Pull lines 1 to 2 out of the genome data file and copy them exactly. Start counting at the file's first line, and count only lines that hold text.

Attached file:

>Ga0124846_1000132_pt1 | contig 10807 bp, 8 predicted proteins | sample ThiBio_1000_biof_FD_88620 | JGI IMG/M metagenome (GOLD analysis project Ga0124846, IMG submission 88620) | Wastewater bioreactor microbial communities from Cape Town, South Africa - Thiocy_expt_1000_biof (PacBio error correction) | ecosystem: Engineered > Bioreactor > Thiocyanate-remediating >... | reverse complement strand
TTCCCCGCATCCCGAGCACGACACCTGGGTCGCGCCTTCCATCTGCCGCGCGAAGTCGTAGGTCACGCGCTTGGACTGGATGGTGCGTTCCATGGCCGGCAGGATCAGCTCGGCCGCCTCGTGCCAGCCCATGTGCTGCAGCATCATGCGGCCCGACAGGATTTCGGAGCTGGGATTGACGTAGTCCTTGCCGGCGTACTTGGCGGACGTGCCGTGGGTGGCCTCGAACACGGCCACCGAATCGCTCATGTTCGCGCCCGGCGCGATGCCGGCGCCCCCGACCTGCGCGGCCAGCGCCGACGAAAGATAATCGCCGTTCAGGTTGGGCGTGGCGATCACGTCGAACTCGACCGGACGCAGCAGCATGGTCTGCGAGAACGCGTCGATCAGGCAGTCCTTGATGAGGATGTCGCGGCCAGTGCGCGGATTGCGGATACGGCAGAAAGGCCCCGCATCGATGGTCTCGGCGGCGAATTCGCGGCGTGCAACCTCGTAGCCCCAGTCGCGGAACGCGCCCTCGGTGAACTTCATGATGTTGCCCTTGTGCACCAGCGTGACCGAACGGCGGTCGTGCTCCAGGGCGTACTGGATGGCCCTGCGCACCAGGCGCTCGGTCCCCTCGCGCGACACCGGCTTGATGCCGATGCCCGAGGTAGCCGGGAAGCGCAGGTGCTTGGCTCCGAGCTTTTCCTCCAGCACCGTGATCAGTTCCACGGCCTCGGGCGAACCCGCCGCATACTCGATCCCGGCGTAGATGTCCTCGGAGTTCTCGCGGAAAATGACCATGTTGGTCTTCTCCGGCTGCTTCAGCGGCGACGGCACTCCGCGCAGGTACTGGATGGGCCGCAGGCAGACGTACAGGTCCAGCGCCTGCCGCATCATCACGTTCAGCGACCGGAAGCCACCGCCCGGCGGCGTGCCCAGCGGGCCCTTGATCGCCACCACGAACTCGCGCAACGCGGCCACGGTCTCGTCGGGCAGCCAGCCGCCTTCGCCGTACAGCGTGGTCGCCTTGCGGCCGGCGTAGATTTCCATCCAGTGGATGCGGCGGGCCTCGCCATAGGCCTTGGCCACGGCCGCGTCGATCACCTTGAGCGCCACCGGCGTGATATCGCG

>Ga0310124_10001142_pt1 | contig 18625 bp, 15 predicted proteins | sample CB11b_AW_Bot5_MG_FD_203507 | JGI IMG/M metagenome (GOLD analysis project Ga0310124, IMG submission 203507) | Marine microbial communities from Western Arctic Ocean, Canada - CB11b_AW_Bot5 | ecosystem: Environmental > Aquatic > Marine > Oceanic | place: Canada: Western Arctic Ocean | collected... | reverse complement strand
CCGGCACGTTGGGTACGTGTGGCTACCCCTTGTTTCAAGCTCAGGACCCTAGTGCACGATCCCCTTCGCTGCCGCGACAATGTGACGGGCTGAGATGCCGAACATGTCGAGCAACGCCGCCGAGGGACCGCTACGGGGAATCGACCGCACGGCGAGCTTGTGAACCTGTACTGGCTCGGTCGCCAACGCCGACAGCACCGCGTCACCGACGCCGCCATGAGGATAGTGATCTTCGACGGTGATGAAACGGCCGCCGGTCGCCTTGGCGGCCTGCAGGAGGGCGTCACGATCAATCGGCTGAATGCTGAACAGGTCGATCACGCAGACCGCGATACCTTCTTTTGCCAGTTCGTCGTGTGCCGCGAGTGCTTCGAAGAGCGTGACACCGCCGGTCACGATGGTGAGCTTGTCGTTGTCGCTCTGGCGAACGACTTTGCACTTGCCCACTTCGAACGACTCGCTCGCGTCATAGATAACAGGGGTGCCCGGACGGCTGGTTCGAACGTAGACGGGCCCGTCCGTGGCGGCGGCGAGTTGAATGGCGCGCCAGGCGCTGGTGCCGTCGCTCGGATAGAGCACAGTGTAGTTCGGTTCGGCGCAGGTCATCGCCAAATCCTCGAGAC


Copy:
>Ga0124846_1000132_pt1 | contig 10807 bp, 8 predicted proteins | sample ThiBio_1000_biof_FD_88620 | JGI IMG/M metagenome (GOLD analysis project Ga0124846, IMG submission 88620) | Wastewater bioreactor microbial communities from Cape Town, South Africa - Thiocy_expt_1000_biof (PacBio error correction) | ecosystem: Engineered > Bioreactor > Thiocyanate-remediating >... | reverse complement strand
TTCCCCGCATCCCGAGCACGACACCTGGGTCGCGCCTTCCATCTGCCGCGCGAAGTCGTAGGTCACGCGCTTGGACTGGATGGTGCGTTCCATGGCCGGCAGGATCAGCTCGGCCGCCTCGTGCCAGCCCATGTGCTGCAGCATCATGCGGCCCGACAGGATTTCGGAGCTGGGATTGACGTAGTCCTTGCCGGCGTACTTGGCGGACGTGCCGTGGGTGGCCTCGAACACGGCCACCGAATCGCTCATGTTCGCGCCCGGCGCGATGCCGGCGCCCCCGACCTGCGCGGCCAGCGCCGACGAAAGATAATCGCCGTTCAGGTTGGGCGTGGCGATCACGTCGAACTCGACCGGACGCAGCAGCATGGTCTGCGAGAACGCGTCGATCAGGCAGTCCTTGATGAGGATGTCGCGGCCAGTGCGCGGATTGCGGATACGGCAGAAAGGCCCCGCATCGATGGTCTCGGCGGCGAATTCGCGGCGTGCAACCTCGTAGCCCCAGTCGCGGAACGCGCCCTCGGTGAACTTCATGATGTTGCCCTTGTGCACCAGCGTGACCGAACGGCGGTCGTGCTCCAGGGCGTACTGGATGGCCCTGCGCACCAGGCGCTCGGTCCCCTCGCGCGACACCGGCTTGATGCCGATGCCCGAGGTAGCCGGGAAGCGCAGGTGCTTGGCTCCGAGCTTTTCCTCCAGCACCGTGATCAGTTCCACGGCCTCGGGCGAACCCGCCGCATACTCGATCCCGGCGTAGATGTCCTCGGAGTTCTCGCGGAAAATGACCATGTTGGTCTTCTCCGGCTGCTTCAGCGGCGACGGCACTCCGCGCAGGTACTGGATGGGCCGCAGGCAGACGTACAGGTCCAGCGCCTGCCGCATCATCACGTTCAGCGACCGGAAGCCACCGCCCGGCGGCGTGCCCAGCGGGCCCTTGATCGCCACCACGAACTCGCGCAACGCGGCCACGGTCTCGTCGGGCAGCCAGCCGCCTTCGCCGTACAGCGTGGTCGCCTTGCGGCCGGCGTAGATTTCCATCCAGTGGATGCGGCGGGCCTCGCCATAGGCCTTGGCCACGGCCGCGTCGATCACCTTGAGCGCCACCGGCGTGATATCGCG